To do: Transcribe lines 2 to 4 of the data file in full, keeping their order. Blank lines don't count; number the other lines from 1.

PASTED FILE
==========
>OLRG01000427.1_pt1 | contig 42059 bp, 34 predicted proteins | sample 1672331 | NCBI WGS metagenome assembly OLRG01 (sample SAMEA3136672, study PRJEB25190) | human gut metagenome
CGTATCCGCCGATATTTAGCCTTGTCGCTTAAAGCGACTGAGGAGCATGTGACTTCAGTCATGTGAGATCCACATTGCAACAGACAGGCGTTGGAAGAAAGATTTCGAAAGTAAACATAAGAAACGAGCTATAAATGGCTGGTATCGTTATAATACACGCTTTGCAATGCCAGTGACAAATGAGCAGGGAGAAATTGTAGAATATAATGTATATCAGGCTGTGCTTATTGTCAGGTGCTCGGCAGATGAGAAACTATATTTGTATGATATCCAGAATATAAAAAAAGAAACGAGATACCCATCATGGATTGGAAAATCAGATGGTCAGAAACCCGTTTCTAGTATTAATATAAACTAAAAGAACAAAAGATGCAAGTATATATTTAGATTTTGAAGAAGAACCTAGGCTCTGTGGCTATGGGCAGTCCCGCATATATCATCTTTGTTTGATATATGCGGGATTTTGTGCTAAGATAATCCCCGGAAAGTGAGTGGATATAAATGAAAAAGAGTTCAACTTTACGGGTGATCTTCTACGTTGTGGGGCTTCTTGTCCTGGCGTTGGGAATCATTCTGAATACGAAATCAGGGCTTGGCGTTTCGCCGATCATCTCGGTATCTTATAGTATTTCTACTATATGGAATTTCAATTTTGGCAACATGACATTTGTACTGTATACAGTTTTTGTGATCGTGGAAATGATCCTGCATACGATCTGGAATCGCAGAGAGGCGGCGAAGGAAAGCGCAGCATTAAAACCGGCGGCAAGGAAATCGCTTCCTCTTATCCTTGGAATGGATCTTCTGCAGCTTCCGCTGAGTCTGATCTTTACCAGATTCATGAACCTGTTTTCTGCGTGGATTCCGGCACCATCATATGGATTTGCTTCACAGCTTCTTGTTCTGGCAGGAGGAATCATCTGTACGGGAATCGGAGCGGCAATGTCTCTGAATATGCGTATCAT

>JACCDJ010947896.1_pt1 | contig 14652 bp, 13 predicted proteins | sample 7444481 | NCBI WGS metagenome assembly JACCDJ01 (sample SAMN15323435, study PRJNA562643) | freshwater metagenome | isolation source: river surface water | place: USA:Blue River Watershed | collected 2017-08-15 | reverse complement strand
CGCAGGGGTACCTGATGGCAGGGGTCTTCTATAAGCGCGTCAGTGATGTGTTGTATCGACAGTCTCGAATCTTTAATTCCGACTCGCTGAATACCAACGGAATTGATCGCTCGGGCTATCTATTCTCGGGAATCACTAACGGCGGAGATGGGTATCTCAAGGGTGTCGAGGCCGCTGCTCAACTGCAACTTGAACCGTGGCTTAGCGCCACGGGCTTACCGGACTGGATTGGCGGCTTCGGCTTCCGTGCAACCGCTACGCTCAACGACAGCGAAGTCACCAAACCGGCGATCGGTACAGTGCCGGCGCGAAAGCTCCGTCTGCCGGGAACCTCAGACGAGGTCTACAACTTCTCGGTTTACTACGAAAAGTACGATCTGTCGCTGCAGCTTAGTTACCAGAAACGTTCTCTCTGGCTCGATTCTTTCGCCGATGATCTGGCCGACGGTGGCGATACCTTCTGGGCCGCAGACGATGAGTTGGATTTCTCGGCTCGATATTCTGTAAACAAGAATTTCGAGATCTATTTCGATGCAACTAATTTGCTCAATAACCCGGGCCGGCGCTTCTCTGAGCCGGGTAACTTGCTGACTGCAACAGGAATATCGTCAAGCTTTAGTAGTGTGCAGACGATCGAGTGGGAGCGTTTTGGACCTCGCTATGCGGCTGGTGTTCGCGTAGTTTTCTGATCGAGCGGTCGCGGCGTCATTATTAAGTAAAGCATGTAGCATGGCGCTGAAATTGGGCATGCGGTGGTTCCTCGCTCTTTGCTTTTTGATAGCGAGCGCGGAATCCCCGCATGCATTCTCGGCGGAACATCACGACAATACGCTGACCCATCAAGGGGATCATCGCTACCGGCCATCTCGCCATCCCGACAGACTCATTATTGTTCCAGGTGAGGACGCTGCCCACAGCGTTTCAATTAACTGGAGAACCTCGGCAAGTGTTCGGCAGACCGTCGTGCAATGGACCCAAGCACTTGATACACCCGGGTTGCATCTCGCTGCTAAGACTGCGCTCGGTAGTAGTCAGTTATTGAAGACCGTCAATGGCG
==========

CGTATCCGCCGATATTTAGCCTTGTCGCTTAAAGCGACTGAGGAGCATGTGACTTCAGTCATGTGAGATCCACATTGCAACAGACAGGCGTTGGAAGAAAGATTTCGAAAGTAAACATAAGAAACGAGCTATAAATGGCTGGTATCGTTATAATACACGCTTTGCAATGCCAGTGACAAATGAGCAGGGAGAAATTGTAGAATATAATGTATATCAGGCTGTGCTTATTGTCAGGTGCTCGGCAGATGAGAAACTATATTTGTATGATATCCAGAATATAAAAAAAGAAACGAGATACCCATCATGGATTGGAAAATCAGATGGTCAGAAACCCGTTTCTAGTATTAATATAAACTAAAAGAACAAAAGATGCAAGTATATATTTAGATTTTGAAGAAGAACCTAGGCTCTGTGGCTATGGGCAGTCCCGCATATATCATCTTTGTTTGATATATGCGGGATTTTGTGCTAAGATAATCCCCGGAAAGTGAGTGGATATAAATGAAAAAGAGTTCAACTTTACGGGTGATCTTCTACGTTGTGGGGCTTCTTGTCCTGGCGTTGGGAATCATTCTGAATACGAAATCAGGGCTTGGCGTTTCGCCGATCATCTCGGTATCTTATAGTATTTCTACTATATGGAATTTCAATTTTGGCAACATGACATTTGTACTGTATACAGTTTTTGTGATCGTGGAAATGATCCTGCATACGATCTGGAATCGCAGAGAGGCGGCGAAGGAAAGCGCAGCATTAAAACCGGCGGCAAGGAAATCGCTTCCTCTTATCCTTGGAATGGATCTTCTGCAGCTTCCGCTGAGTCTGATCTTTACCAGATTCATGAACCTGTTTTCTGCGTGGATTCCGGCACCATCATATGGATTTGCTTCACAGCTTCTTGTTCTGGCAGGAGGAATCATCTGTACGGGAATCGGAGCGGCAATGTCTCTGAATATGCGTATCAT

>JACCDJ010947896.1_pt1 | contig 14652 bp, 13 predicted proteins | sample 7444481 | NCBI WGS metagenome assembly JACCDJ01 (sample SAMN15323435, study PRJNA562643) | freshwater metagenome | isolation source: river surface water | place: USA:Blue River Watershed | collected 2017-08-15 | reverse complement strand
CGCAGGGGTACCTGATGGCAGGGGTCTTCTATAAGCGCGTCAGTGATGTGTTGTATCGACAGTCTCGAATCTTTAATTCCGACTCGCTGAATACCAACGGAATTGATCGCTCGGGCTATCTATTCTCGGGAATCACTAACGGCGGAGATGGGTATCTCAAGGGTGTCGAGGCCGCTGCTCAACTGCAACTTGAACCGTGGCTTAGCGCCACGGGCTTACCGGACTGGATTGGCGGCTTCGGCTTCCGTGCAACCGCTACGCTCAACGACAGCGAAGTCACCAAACCGGCGATCGGTACAGTGCCGGCGCGAAAGCTCCGTCTGCCGGGAACCTCAGACGAGGTCTACAACTTCTCGGTTTACTACGAAAAGTACGATCTGTCGCTGCAGCTTAGTTACCAGAAACGTTCTCTCTGGCTCGATTCTTTCGCCGATGATCTGGCCGACGGTGGCGATACCTTCTGGGCCGCAGACGATGAGTTGGATTTCTCGGCTCGATATTCTGTAAACAAGAATTTCGAGATCTATTTCGATGCAACTAATTTGCTCAATAACCCGGGCCGGCGCTTCTCTGAGCCGGGTAACTTGCTGACTGCAACAGGAATATCGTCAAGCTTTAGTAGTGTGCAGACGATCGAGTGGGAGCGTTTTGGACCTCGCTATGCGGCTGGTGTTCGCGTAGTTTTCTGATCGAGCGGTCGCGGCGTCATTATTAAGTAAAGCATGTAGCATGGCGCTGAAATTGGGCATGCGGTGGTTCCTCGCTCTTTGCTTTTTGATAGCGAGCGCGGAATCCCCGCATGCATTCTCGGCGGAACATCACGACAATACGCTGACCCATCAAGGGGATCATCGCTACCGGCCATCTCGCCATCCCGACAGACTCATTATTGTTCCAGGTGAGGACGCTGCCCACAGCGTTTCAATTAACTGGAGAACCTCGGCAAGTGTTCGGCAGACCGTCGTGCAATGGACCCAAGCACTTGATACACCCGGGTTGCATCTCGCTGCTAAGACTGCGCTCGGTAGTAGTCAGTTATTGAAGACCGTCAATGGCG